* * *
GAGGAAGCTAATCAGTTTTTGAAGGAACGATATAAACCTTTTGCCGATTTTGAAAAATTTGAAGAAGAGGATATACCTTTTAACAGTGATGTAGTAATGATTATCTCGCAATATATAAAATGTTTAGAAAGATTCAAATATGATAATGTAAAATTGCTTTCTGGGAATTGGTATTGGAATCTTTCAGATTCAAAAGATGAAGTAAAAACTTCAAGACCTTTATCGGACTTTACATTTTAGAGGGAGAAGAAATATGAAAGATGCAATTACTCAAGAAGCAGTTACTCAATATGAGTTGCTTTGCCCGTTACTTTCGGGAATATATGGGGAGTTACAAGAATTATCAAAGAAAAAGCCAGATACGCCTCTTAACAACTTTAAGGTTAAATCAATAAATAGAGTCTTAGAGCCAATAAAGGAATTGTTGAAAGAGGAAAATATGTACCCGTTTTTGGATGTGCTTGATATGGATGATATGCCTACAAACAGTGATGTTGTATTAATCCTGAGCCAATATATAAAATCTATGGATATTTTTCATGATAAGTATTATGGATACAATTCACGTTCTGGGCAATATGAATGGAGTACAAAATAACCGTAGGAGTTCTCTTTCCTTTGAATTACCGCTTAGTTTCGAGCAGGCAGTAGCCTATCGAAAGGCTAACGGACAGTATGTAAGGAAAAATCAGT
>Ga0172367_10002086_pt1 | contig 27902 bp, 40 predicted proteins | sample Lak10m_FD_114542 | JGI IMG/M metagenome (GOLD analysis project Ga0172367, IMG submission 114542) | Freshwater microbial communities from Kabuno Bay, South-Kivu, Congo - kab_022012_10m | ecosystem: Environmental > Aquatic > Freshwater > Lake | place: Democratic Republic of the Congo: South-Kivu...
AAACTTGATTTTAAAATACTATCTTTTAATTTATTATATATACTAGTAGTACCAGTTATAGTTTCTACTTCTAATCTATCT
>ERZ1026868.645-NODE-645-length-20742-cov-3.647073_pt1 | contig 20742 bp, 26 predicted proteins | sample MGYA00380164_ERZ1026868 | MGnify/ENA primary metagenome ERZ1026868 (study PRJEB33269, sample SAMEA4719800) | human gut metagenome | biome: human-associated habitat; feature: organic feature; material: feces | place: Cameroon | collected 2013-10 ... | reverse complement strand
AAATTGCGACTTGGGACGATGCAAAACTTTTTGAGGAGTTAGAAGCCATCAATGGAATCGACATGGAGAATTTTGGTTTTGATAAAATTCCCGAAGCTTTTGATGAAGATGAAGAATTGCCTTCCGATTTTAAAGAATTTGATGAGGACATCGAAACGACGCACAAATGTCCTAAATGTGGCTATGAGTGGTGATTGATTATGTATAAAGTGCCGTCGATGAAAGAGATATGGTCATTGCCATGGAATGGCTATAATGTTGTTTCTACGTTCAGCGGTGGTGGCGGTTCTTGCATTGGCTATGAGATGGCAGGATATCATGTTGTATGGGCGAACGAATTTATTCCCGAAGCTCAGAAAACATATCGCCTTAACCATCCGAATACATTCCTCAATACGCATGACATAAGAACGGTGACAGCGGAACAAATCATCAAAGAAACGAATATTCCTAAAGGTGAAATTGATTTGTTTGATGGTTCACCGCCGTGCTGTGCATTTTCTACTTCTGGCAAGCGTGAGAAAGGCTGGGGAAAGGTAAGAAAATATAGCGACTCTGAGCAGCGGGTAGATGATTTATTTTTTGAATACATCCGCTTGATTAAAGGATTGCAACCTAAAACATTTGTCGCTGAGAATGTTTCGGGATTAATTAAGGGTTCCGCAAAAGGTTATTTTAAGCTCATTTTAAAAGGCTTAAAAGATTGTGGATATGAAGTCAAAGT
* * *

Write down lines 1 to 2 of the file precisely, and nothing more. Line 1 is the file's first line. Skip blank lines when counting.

GAGGAAGCTAATCAGTTTTTGAAGGAACGATATAAACCTTTTGCCGATTTTGAAAAATTTGAAGAAGAGGATATACCTTTTAACAGTGATGTAGTAATGATTATCTCGCAATATATAAAATGTTTAGAAAGATTCAAATATGATAATGTAAAATTGCTTTCTGGGAATTGGTATTGGAATCTTTCAGATTCAAAAGATGAAGTAAAAACTTCAAGACCTTTATCGGACTTTACATTTTAGAGGGAGAAGAAATATGAAAGATGCAATTACTCAAGAAGCAGTTACTCAATATGAGTTGCTTTGCCCGTTACTTTCGGGAATATATGGGGAGTTACAAGAATTATCAAAGAAAAAGCCAGATACGCCTCTTAACAACTTTAAGGTTAAATCAATAAATAGAGTCTTAGAGCCAATAAAGGAATTGTTGAAAGAGGAAAATATGTACCCGTTTTTGGATGTGCTTGATATGGATGATATGCCTACAAACAGTGATGTTGTATTAATCCTGAGCCAATATATAAAATCTATGGATATTTTTCATGATAAGTATTATGGATACAATTCACGTTCTGGGCAATATGAATGGAGTACAAAATAACCGTAGGAGTTCTCTTTCCTTTGAATTACCGCTTAGTTTCGAGCAGGCAGTAGCCTATCGAAAGGCTAACGGACAGTATGTAAGGAAAAATCAGT
>Ga0172367_10002086_pt1 | contig 27902 bp, 40 predicted proteins | sample Lak10m_FD_114542 | JGI IMG/M metagenome (GOLD analysis project Ga0172367, IMG submission 114542) | Freshwater microbial communities from Kabuno Bay, South-Kivu, Congo - kab_022012_10m | ecosystem: Environmental > Aquatic > Freshwater > Lake | place: Democratic Republic of the Congo: South-Kivu...